It is required for each of the steps apart from the first 2 in each pathway. It is an absolute requirement for successful blood clotting. Incredibly rare for calcium deficiency to be the cause of bleeding disorder.


Where do the two pathways converge to a common pathway?

The activation of factor X to Xa is where the pathways converge. From this point X binds to V and phospholipids to form the prothrombin activator


How can clotting be prevented when blood is taken out of the body?

Either through being placed in a silicon coated test tube, or having citrate or oxalate ions added to bind all the calcium and prevent clotting


What is the other procoagulation function of thrombin?

Thrombin also has a positive feedback effect on factor V to activate it, which accelerates the action of the prothrombin complex


What is the complex 'tenase'?

In the intrinsic pathway it is the tri molecular complex of factor IXa and factor VIIIa combined with calcium and phospholipids to form an enzyme which converts factor X to factor Xa


Why is tissue factor referred to as a receptor for factor VII?

When tissue factor becomes present in the blood, factor VII bind to it and becomes activated. This complex together with calcium activates factor X and is the point where the pathways merge


What is a thrombus?

An intravascular clot


What is a clot composed of?

Mesh network of platelets and fibrin threads saved together, entrapping RBCs and leukocytes


What is the name of the fluid that is squeezed out of the clot during clot retraction?

It doesn't contain the clotting factors


What role does the normal endothelium directly have an anticoagulant effect?

The normal surface repels clotting factors and platelets.

Thrombomodulin a membrane bound protein endothelial layer, binds thrombin (and so prevents the clotting action of thrombin.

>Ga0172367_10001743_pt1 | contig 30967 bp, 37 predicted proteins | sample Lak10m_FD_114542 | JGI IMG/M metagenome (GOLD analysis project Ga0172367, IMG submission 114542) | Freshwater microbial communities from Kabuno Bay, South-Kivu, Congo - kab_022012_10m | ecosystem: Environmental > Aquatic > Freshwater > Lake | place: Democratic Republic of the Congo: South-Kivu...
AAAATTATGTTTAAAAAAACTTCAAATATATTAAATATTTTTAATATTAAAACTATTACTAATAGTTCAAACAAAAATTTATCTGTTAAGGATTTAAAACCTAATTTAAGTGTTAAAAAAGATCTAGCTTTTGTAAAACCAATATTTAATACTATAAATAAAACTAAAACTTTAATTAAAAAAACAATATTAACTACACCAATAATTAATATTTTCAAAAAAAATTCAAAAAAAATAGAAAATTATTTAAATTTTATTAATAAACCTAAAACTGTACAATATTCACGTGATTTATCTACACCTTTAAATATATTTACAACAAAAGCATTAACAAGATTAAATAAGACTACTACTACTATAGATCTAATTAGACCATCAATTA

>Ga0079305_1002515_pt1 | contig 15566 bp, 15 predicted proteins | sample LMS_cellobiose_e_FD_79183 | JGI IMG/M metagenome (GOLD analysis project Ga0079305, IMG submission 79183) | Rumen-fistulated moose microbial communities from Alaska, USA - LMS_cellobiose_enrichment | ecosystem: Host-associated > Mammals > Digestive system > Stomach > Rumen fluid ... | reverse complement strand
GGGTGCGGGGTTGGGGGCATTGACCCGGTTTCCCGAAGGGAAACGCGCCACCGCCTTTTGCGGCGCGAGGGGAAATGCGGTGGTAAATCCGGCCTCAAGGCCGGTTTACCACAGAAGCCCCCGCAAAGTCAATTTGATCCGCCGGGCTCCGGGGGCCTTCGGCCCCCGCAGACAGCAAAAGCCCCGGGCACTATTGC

Thrombomodulin-thrombin complex activates plasma protein C which is an anticoagulant by inactivating activated factors V and VII


How do the fibrin threads act as anticoagulants?

85-90% of the thrombin formed from the prothrombin is adsorbed to the fibrin fibres they develop, taking away their ability of form more fibrin


What is antithrombin and how does it act?

A plasma protein synthesised in the liver. Binds to thrombin and prevents its coagulation effects.


What part of the coagulation pathway does tissue factor pathway inhibitor act on?

It binds to the tri molecular complex of the extrinsic pathway to prevent the formation of thrombin


How does plasminogen aid in dissolving the clot?

Plasminogen is a freely circulating plasma protein. When a clot forms it contains lots of plasminogen within the network. Days after clot is formed, endothelium secretes tissue plasminogen activator which causes the proteolytic activity of the plasminogen to break down the fibrin.


What cells is heparin mainly found in?

Mast cells and basophils


How does heparin exert an anticoagulant effect?

It binds to antithrombin and activates it. Antithrombin inhibits the activation of important clotting factors, the prothrombin activator and also directly binds thrombin itself.


How does warfarin act to promote anticoagulation?

Inhibits the synthesis of vitamin K, which inhibits the production of vitamin k dependent clotting factors


How does aspirin exert its anticoagulant effect?

Acts on platelets. Inhibits cyclooxygenase enzyme which is needed for platelet aggregation


What is the use of streptokinase?

Converts plasminogen to plasminogen to increase degradation of the clot


What is bleeding time?

Time taken from initial oozing of blood until arrest of bleeding. Involves vasoconstriction and the platelet plug


What is thrombocytopenia?

Abnormally low numbers of platelets in the plasma


What is clotting time?

Time interval from oozing of blood to formation of clot. Usually between 3-10 minutes. Tests intrinsic and common pathway


What disease might an increased clotting time indicate ?



What is prothrombin time?

Time taken for blood to clot after tissue factor and calcium are added. Usually 10-14 secs. Tests the extrinsic and common pathway.


What is the INR?

Ratio if the patient's prothrombin time to a control sample. Standardised to correct for differences in tissue factor potency.